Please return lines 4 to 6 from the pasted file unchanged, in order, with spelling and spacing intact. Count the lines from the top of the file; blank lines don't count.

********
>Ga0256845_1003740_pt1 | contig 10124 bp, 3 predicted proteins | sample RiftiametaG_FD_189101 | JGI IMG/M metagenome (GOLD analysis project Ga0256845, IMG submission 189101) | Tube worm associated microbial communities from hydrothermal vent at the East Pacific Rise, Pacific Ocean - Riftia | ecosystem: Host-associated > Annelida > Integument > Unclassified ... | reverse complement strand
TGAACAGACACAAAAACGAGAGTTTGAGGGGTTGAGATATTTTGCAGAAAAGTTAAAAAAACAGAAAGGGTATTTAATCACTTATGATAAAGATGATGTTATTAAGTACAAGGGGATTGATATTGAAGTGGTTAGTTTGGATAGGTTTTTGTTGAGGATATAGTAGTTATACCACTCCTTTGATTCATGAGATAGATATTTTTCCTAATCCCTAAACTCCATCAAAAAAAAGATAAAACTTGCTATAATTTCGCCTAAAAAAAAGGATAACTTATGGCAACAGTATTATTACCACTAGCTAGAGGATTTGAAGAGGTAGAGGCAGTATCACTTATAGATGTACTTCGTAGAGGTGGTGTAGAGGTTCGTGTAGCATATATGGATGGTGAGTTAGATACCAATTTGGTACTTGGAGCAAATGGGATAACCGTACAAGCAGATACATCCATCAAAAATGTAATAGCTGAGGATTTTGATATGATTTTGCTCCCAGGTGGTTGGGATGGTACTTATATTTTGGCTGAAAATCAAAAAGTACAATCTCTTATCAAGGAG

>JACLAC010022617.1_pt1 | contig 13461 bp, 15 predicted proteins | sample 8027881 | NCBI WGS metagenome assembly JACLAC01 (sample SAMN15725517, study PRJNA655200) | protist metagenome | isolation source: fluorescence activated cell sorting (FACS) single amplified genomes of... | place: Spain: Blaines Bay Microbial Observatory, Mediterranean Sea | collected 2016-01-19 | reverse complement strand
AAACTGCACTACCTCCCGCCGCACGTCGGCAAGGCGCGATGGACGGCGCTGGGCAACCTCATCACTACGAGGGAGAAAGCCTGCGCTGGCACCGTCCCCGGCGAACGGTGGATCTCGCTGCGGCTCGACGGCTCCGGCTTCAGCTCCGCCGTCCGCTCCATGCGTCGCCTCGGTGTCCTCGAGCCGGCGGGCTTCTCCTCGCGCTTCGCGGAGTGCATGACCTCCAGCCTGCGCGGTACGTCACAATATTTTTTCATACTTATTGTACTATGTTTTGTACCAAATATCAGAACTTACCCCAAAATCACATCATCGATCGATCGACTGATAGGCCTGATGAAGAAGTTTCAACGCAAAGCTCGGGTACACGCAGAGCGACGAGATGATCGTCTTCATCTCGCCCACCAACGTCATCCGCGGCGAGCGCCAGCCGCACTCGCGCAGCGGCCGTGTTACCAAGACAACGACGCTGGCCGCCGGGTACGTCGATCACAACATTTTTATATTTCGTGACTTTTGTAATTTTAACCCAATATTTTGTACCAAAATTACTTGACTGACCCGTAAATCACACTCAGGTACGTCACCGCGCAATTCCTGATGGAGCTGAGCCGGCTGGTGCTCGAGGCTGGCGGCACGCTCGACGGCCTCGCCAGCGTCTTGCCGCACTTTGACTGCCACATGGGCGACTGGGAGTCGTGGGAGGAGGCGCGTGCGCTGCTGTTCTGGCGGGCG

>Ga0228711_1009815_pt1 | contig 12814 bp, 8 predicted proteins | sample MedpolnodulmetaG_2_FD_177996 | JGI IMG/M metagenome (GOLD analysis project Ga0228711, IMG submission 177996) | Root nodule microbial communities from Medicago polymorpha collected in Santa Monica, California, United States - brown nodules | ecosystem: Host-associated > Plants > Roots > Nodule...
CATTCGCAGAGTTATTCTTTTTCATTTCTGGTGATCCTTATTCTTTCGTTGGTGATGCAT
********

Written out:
AAACTGCACTACCTCCCGCCGCACGTCGGCAAGGCGCGATGGACGGCGCTGGGCAACCTCATCACTACGAGGGAGAAAGCCTGCGCTGGCACCGTCCCCGGCGAACGGTGGATCTCGCTGCGGCTCGACGGCTCCGGCTTCAGCTCCGCCGTCCGCTCCATGCGTCGCCTCGGTGTCCTCGAGCCGGCGGGCTTCTCCTCGCGCTTCGCGGAGTGCATGACCTCCAGCCTGCGCGGTACGTCACAATATTTTTTCATACTTATTGTACTATGTTTTGTACCAAATATCAGAACTTACCCCAAAATCACATCATCGATCGATCGACTGATAGGCCTGATGAAGAAGTTTCAACGCAAAGCTCGGGTACACGCAGAGCGACGAGATGATCGTCTTCATCTCGCCCACCAACGTCATCCGCGGCGAGCGCCAGCCGCACTCGCGCAGCGGCCGTGTTACCAAGACAACGACGCTGGCCGCCGGGTACGTCGATCACAACATTTTTATATTTCGTGACTTTTGTAATTTTAACCCAATATTTTGTACCAAAATTACTTGACTGACCCGTAAATCACACTCAGGTACGTCACCGCGCAATTCCTGATGGAGCTGAGCCGGCTGGTGCTCGAGGCTGGCGGCACGCTCGACGGCCTCGCCAGCGTCTTGCCGCACTTTGACTGCCACATGGGCGACTGGGAGTCGTGGGAGGAGGCGCGTGCGCTGCTGTTCTGGCGGGCG

>Ga0228711_1009815_pt1 | contig 12814 bp, 8 predicted proteins | sample MedpolnodulmetaG_2_FD_177996 | JGI IMG/M metagenome (GOLD analysis project Ga0228711, IMG submission 177996) | Root nodule microbial communities from Medicago polymorpha collected in Santa Monica, California, United States - brown nodules | ecosystem: Host-associated > Plants > Roots > Nodule...
CATTCGCAGAGTTATTCTTTTTCATTTCTGGTGATCCTTATTCTTTCGTTGGTGATGCAT